# Clustergram¶

## Visualization and diagnostics for cluster analysis¶

Clustergram is a diagram proposed by Matthias Schonlau in his paper The clustergram: A graph for visualizing hierarchical and nonhierarchical cluster analyses.

In hierarchical cluster analysis, dendrograms are used to visualize how clusters are formed. I propose an alternative graph called a “clustergram” to examine how cluster members are assigned to clusters as the number of clusters increases. This graph is useful in exploratory analysis for nonhierarchical clustering algorithms such as k-means and for hierarchical cluster algorithms when the number of observations is large enough to make dendrograms impractical.

The clustergram was later implemented in R by Tal Galili, who also gives a thorough explanation of the concept.

This is a Python translation of Tal’s script written for `scikit-learn` and RAPIDS `cuML` implementations of K-Means, Mini Batch K-Means and Gaussian Mixture Model (scikit-learn only) clustering, plus hierarchical/agglomerative clustering using `SciPy`. Alternatively, you can create clustergram using `from_*` constructors based on alternative clustering algorithms.

## Getting started¶

You can install clustergram from `conda` or `pip`:

```conda install clustergram -c conda-forge
```
```pip install clustergram
```

In any case, you still need to install your selected backend (`scikit-learn` and `scipy` or `cuML`).

The example of clustergram on Palmer penguins dataset:

```import seaborn
```

First we have to select numerical data and scale them.

```from sklearn.preprocessing import scale
data = scale(df.drop(columns=['species', 'island', 'sex']).dropna())
```

And then we can simply pass the data to `clustergram`.

```from clustergram import Clustergram

cgram = Clustergram(range(1, 8))
cgram.fit(data)
cgram.plot()
``` ## Styling¶

`Clustergram.plot()` returns matplotlib axis and can be fully customised as any other matplotlib plot.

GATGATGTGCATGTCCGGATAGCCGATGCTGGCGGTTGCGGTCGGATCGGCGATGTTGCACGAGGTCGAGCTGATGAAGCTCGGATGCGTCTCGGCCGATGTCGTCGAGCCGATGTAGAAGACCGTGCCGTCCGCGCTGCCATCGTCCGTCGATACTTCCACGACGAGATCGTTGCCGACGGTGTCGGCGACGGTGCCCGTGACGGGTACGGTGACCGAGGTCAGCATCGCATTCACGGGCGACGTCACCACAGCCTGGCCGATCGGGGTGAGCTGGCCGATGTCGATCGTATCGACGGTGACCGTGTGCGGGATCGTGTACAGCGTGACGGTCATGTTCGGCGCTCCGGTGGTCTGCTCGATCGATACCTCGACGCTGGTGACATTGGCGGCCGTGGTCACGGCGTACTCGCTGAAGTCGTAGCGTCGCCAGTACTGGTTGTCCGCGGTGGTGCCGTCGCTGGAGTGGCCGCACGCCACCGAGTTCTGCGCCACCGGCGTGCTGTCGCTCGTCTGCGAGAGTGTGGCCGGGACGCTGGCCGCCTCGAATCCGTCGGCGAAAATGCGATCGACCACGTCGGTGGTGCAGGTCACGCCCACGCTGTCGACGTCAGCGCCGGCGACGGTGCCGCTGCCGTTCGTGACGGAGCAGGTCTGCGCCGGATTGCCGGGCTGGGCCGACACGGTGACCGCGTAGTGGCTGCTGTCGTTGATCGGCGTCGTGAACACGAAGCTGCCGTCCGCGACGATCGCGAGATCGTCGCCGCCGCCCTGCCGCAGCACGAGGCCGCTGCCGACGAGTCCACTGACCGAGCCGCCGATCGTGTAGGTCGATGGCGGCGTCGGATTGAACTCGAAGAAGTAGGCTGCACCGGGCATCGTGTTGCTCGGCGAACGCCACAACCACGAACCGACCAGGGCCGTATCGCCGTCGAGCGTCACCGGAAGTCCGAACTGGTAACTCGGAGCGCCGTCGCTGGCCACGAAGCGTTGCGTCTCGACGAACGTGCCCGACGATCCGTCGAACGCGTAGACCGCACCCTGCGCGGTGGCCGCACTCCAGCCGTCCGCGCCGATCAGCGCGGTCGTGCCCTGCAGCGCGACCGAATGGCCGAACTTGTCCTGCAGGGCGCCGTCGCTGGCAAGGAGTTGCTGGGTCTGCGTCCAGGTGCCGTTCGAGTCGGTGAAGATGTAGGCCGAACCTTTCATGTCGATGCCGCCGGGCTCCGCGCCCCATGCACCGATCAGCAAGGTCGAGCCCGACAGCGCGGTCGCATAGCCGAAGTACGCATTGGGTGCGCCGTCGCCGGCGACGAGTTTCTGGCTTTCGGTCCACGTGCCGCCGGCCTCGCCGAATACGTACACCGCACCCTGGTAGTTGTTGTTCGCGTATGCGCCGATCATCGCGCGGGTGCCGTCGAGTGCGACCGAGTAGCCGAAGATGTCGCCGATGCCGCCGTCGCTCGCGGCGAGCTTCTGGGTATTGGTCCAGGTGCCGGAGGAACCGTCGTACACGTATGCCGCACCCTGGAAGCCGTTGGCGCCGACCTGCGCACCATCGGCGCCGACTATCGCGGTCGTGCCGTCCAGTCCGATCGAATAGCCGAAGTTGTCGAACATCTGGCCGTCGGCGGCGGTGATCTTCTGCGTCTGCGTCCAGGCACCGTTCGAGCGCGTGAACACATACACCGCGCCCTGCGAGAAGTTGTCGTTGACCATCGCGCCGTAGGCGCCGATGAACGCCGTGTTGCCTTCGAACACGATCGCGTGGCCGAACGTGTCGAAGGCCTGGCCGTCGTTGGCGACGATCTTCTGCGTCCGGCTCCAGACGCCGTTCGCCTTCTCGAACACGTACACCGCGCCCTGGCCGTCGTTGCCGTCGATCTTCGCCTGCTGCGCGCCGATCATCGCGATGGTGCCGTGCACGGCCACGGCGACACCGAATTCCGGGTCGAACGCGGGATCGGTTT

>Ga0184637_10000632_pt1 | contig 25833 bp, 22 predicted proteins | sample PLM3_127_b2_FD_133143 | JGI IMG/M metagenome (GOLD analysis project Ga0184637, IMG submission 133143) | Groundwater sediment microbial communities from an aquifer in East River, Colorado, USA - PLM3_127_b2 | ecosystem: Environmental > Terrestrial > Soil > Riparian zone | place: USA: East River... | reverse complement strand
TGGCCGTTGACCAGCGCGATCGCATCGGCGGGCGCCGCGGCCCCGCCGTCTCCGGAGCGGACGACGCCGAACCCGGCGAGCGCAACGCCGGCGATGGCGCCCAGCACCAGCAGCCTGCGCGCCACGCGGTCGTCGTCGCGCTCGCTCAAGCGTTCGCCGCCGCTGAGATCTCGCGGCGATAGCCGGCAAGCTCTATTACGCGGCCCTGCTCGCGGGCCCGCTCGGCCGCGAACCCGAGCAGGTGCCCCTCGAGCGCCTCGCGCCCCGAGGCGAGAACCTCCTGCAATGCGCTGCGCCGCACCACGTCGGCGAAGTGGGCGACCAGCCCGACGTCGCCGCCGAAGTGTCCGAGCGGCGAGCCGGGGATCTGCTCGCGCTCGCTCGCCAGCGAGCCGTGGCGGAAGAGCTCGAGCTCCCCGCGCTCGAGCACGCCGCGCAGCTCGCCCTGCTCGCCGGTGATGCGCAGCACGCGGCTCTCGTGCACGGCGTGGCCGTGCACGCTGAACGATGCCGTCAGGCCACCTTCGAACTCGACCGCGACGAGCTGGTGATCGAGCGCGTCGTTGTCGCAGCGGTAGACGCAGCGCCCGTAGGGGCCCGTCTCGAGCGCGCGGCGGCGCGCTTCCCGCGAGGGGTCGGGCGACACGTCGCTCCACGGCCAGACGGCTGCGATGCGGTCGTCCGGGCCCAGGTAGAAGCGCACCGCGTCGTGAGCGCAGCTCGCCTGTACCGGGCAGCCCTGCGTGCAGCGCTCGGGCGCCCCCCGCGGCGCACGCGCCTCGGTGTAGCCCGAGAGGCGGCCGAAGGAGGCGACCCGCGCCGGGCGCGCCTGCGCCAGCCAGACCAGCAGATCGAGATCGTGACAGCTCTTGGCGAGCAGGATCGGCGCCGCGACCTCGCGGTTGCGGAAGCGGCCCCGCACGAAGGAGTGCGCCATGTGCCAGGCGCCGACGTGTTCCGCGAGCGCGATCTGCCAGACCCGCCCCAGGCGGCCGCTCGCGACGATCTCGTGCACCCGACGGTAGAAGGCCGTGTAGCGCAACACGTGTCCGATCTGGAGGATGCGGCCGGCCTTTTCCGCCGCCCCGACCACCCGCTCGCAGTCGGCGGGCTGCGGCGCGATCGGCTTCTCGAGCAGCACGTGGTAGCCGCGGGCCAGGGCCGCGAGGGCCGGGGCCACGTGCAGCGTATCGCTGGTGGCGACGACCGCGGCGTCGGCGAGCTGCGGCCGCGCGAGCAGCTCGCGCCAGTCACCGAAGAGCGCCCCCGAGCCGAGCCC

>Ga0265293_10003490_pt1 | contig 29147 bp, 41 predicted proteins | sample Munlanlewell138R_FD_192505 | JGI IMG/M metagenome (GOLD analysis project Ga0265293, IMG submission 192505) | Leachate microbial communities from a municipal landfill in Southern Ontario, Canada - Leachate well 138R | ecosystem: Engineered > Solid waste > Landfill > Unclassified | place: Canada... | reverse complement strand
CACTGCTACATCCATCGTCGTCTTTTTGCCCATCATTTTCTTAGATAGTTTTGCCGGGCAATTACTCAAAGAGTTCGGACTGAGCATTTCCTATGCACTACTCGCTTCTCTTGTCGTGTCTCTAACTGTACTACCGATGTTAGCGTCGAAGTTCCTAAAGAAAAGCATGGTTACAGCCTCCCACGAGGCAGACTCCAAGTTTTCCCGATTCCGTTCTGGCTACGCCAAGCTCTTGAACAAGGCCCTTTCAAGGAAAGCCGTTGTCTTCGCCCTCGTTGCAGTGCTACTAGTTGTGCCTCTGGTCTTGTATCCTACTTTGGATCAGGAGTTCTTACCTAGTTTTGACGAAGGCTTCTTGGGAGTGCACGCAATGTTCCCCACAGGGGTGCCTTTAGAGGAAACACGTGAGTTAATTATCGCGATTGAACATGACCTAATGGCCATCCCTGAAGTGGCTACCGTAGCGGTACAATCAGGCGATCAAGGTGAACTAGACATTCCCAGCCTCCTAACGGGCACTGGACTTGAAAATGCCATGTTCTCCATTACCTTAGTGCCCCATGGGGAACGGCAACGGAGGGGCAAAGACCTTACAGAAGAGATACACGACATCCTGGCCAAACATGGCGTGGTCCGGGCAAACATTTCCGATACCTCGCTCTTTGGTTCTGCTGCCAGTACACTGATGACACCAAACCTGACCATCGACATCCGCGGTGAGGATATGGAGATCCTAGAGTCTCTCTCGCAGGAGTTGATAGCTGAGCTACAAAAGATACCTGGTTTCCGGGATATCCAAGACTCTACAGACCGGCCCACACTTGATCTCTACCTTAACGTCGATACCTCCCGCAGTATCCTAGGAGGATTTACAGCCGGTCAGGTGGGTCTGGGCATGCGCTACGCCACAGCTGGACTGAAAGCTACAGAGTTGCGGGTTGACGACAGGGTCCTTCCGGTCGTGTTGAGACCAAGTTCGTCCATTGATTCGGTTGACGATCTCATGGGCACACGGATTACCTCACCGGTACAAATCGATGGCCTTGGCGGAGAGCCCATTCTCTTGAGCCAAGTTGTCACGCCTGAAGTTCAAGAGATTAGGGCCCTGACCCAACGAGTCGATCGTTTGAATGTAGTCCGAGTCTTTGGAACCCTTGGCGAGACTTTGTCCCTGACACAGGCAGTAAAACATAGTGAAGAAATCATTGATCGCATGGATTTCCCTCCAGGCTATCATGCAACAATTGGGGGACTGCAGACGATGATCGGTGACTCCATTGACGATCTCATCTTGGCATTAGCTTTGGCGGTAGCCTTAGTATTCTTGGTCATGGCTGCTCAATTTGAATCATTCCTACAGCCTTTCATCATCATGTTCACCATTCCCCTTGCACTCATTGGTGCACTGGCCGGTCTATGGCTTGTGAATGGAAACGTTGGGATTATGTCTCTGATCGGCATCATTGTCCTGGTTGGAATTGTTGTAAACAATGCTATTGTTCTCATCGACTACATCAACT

```seaborn.set(style='whitegrid')

cgram.plot(
ax=ax,
size=0.5,
linewidth=0.5,
cluster_style={"color": "lightblue", "edgecolor": "black"},
line_style={"color": "red", "linestyle": "-."},
figsize=(12, 8)
)
``` ## Mean options¶

On the `y` axis, a clustergram can use mean values as in the original paper by Matthias Schonlau or PCA weighted mean values as in the implementation by Tal Galili.

```cgram = Clustergram(range(1, 8))
cgram.fit(data)
cgram.plot(figsize=(12, 8), pca_weighted=True)
``` ```cgram = Clustergram(range(1, 8))
cgram.fit(data)
cgram.plot(figsize=(12, 8), pca_weighted=False)
``` ## Scikit-learn, SciPy and RAPIDS cuML backends¶

Clustergram offers three backends for the computation - `scikit-learn` and `scipy` which use CPU and RAPIDS.AI `cuML`, which uses GPU. Note that all are optional dependencies but you will need at least one of them to generate clustergram.

Using `scikit-learn` (default):

```cgram = Clustergram(range(1, 8), backend='sklearn')
cgram.fit(data)
cgram.plot()
```

Using `cuML`:

```cgram = Clustergram(range(1, 8), backend='cuML')
cgram.fit(data)
cgram.plot()
```

`data` can be all data types supported by the selected backend (including `cudf.DataFrame` with `cuML` backend).

## Supported methods¶

Clustergram currently supports K-Means, Mini Batch K-Means, Gaussian Mixture Model and SciPy’s hierarchical clustering methods. Note tha GMM and Mini Batch K-Means are supported only for `scikit-learn` backend and hierarchical methods are supported only for `scipy` backend.

Using K-Means (default):

```cgram = Clustergram(range(1, 8), method='kmeans')
cgram.fit(data)
cgram.plot()
```

Using Mini Batch K-Means, which can provide significant speedup over K-Means:

```cgram = Clustergram(range(1, 8), method='minibatchkmeans', batch_size=100)
cgram.fit(data)
cgram.plot()
```

Using Gaussian Mixture Model:

```cgram = Clustergram(range(1, 8), method='gmm')